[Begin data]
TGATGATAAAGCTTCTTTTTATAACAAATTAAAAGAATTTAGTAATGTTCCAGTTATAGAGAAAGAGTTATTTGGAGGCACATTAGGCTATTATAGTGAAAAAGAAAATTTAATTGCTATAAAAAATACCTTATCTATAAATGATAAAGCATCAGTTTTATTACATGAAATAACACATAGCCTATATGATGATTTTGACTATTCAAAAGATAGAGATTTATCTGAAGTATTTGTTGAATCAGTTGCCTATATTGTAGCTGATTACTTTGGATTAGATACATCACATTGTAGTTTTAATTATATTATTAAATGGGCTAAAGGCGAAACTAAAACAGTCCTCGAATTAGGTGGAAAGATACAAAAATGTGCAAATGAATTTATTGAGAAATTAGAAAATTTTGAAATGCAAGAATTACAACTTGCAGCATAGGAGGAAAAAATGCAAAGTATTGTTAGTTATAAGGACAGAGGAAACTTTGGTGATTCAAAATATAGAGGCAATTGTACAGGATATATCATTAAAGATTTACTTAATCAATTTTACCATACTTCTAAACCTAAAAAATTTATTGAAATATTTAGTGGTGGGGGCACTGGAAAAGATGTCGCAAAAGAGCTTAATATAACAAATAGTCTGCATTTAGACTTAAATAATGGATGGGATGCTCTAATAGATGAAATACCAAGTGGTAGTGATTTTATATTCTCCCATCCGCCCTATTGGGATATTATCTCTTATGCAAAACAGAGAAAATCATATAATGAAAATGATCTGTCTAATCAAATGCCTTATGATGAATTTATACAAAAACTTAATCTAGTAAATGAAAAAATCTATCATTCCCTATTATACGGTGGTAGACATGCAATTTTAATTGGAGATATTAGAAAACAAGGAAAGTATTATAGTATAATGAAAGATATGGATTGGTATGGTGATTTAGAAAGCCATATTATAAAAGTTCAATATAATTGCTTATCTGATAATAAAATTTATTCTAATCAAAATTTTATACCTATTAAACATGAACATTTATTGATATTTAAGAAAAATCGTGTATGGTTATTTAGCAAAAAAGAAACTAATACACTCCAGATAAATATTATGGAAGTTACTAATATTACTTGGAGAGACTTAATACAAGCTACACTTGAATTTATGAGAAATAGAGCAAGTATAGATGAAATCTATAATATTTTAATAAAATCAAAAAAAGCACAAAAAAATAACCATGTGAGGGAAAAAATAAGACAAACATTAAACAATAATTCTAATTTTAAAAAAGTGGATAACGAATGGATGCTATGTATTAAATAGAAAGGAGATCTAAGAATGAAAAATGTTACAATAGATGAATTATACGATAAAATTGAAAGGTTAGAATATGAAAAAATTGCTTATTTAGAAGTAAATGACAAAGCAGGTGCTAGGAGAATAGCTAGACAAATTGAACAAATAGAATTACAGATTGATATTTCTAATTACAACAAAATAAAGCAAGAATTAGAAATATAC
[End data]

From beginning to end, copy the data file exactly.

TGATGATAAAGCTTCTTTTTATAACAAATTAAAAGAATTTAGTAATGTTCCAGTTATAGAGAAAGAGTTATTTGGAGGCACATTAGGCTATTATAGTGAAAAAGAAAATTTAATTGCTATAAAAAATACCTTATCTATAAATGATAAAGCATCAGTTTTATTACATGAAATAACACATAGCCTATATGATGATTTTGACTATTCAAAAGATAGAGATTTATCTGAAGTATTTGTTGAATCAGTTGCCTATATTGTAGCTGATTACTTTGGATTAGATACATCACATTGTAGTTTTAATTATATTATTAAATGGGCTAAAGGCGAAACTAAAACAGTCCTCGAATTAGGTGGAAAGATACAAAAATGTGCAAATGAATTTATTGAGAAATTAGAAAATTTTGAAATGCAAGAATTACAACTTGCAGCATAGGAGGAAAAAATGCAAAGTATTGTTAGTTATAAGGACAGAGGAAACTTTGGTGATTCAAAATATAGAGGCAATTGTACAGGATATATCATTAAAGATTTACTTAATCAATTTTACCATACTTCTAAACCTAAAAAATTTATTGAAATATTTAGTGGTGGGGGCACTGGAAAAGATGTCGCAAAAGAGCTTAATATAACAAATAGTCTGCATTTAGACTTAAATAATGGATGGGATGCTCTAATAGATGAAATACCAAGTGGTAGTGATTTTATATTCTCCCATCCGCCCTATTGGGATATTATCTCTTATGCAAAACAGAGAAAATCATATAATGAAAATGATCTGTCTAATCAAATGCCTTATGATGAATTTATACAAAAACTTAATCTAGTAAATGAAAAAATCTATCATTCCCTATTATACGGTGGTAGACATGCAATTTTAATTGGAGATATTAGAAAACAAGGAAAGTATTATAGTATAATGAAAGATATGGATTGGTATGGTGATTTAGAAAGCCATATTATAAAAGTTCAATATAATTGCTTATCTGATAATAAAATTTATTCTAATCAAAATTTTATACCTATTAAACATGAACATTTATTGATATTTAAGAAAAATCGTGTATGGTTATTTAGCAAAAAAGAAACTAATACACTCCAGATAAATATTATGGAAGTTACTAATATTACTTGGAGAGACTTAATACAAGCTACACTTGAATTTATGAGAAATAGAGCAAGTATAGATGAAATCTATAATATTTTAATAAAATCAAAAAAAGCACAAAAAAATAACCATGTGAGGGAAAAAATAAGACAAACATTAAACAATAATTCTAATTTTAAAAAAGTGGATAACGAATGGATGCTATGTATTAAATAGAAAGGAGATCTAAGAATGAAAAATGTTACAATAGATGAATTATACGATAAAATTGAAAGGTTAGAATATGAAAAAATTGCTTATTTAGAAGTAAATGACAAAGCAGGTGCTAGGAGAATAGCTAGACAAATTGAACAAATAGAATTACAGATTGATATTTCTAATTACAACAAAATAAAGCAAGAATTAGAAATATAC